The incidence of venous thrombosis associated with estrogen treatment in male-to-female (M-->F) transsexuals is considerably higher with administration of oral ethinyl estradiol (EE) than with transdermal (td) 17-beta-estradiol (E(2)). To find an explanation for the different thrombotic risks of oral EE and td E(2) use, we compared the effects of treatment of M-->F transsexuals with cyproterone acetate (CPA) only, and with CPA in combination with td E(2), oral EE, or oral E(2) on a number of hemostatic variables [activated protein C (APC) resistance and plasma levels of protein S, protein C, and prothombin], all of which are documented risk factors for venous thrombosis. APC resistance was determined by quantification of the effect of APC on the amount of thrombin generated during tissue factor-initiated coagulation; plasma levels of total and free protein S were determined by standard ELISA; and levels of prothrombin and protein C were determined with functional assays after complete activation of the zymogens with specific snake venom proteases. CPA-only, td-E(2)+CPA, or oral-E(2)+CPA treatment produced rather small effects on hemostatic variables, whereas oral EE treatment resulted in a large increase in APC resistance from 1.2 +/- 0.8 to 4.1 +/- 1 (P < 0.001), a moderate increase in plasma protein C (9%; P = 0.012), and a large decrease in both total and free plasma protein S (30%; P < 0.005). The large differential effect of oral EE and oral E(2) indicates that the prothrombotic effect of EE is due to its molecular structure rather than to a first-pass liver effect (which they share). Moreover, these differences may explain why M-->F transsexuals treated with oral EE are exposed to a higher thrombotic risk than transsexuals treated with td E(2). Testosterone administration to female-to-male transsexuals had an antithrombotic effect.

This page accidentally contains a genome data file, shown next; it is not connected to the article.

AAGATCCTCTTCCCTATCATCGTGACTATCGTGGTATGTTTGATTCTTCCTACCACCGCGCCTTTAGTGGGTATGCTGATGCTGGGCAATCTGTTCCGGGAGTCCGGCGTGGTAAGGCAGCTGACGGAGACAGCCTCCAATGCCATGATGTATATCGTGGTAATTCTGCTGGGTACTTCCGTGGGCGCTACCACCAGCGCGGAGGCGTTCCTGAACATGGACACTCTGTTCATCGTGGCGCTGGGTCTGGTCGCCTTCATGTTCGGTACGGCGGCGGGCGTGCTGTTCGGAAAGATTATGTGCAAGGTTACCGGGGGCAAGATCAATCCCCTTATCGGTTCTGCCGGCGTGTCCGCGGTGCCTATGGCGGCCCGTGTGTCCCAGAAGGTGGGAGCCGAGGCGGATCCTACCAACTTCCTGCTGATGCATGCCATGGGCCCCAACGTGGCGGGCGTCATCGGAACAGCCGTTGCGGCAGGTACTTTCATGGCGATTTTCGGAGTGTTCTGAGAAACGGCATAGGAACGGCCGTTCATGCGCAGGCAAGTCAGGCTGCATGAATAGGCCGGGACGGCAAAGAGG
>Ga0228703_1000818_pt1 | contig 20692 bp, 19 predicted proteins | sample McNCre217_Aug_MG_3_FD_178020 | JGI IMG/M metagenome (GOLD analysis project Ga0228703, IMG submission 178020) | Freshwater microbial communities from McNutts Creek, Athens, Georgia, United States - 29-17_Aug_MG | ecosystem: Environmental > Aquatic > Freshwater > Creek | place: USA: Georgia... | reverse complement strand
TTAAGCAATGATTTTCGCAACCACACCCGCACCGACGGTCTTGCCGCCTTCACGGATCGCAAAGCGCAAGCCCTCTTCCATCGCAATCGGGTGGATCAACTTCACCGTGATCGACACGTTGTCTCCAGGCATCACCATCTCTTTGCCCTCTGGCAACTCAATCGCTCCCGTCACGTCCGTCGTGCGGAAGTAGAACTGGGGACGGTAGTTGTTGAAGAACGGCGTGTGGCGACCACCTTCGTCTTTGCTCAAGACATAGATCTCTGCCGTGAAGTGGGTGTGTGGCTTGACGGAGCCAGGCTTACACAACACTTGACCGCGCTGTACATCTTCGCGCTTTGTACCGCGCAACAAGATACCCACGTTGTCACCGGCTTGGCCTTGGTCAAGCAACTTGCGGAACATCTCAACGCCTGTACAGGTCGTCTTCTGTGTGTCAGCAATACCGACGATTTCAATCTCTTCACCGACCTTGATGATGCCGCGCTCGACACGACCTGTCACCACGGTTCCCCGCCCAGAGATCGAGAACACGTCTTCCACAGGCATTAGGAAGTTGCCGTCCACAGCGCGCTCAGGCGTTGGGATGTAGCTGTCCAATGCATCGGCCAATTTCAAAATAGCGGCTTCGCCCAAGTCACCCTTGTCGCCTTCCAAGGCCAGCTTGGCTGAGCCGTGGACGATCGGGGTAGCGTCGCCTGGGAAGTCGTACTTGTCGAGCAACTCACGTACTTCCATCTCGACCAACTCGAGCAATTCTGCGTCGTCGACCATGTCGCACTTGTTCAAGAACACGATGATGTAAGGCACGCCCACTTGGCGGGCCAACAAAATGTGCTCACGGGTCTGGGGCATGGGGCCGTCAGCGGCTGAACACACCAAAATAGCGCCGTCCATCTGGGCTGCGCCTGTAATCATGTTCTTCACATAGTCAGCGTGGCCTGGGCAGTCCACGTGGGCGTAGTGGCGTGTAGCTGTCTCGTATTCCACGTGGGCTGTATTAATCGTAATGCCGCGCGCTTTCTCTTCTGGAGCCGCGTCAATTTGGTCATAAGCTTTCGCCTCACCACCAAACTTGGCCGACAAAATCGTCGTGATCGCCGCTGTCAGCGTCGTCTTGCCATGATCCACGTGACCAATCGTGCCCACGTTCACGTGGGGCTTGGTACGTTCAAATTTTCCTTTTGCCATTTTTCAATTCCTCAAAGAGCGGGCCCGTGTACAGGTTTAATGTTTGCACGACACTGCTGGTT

Trenor CC 3rd, Chung RJ, Michelson AD, Neufeld EJ, Gordon CM, Laufer MR, Emans SJ. Hormonal contraception and thrombotic risk: a multidisciplinary approach. Pediatrics. 2011 Feb;127(2):347-57.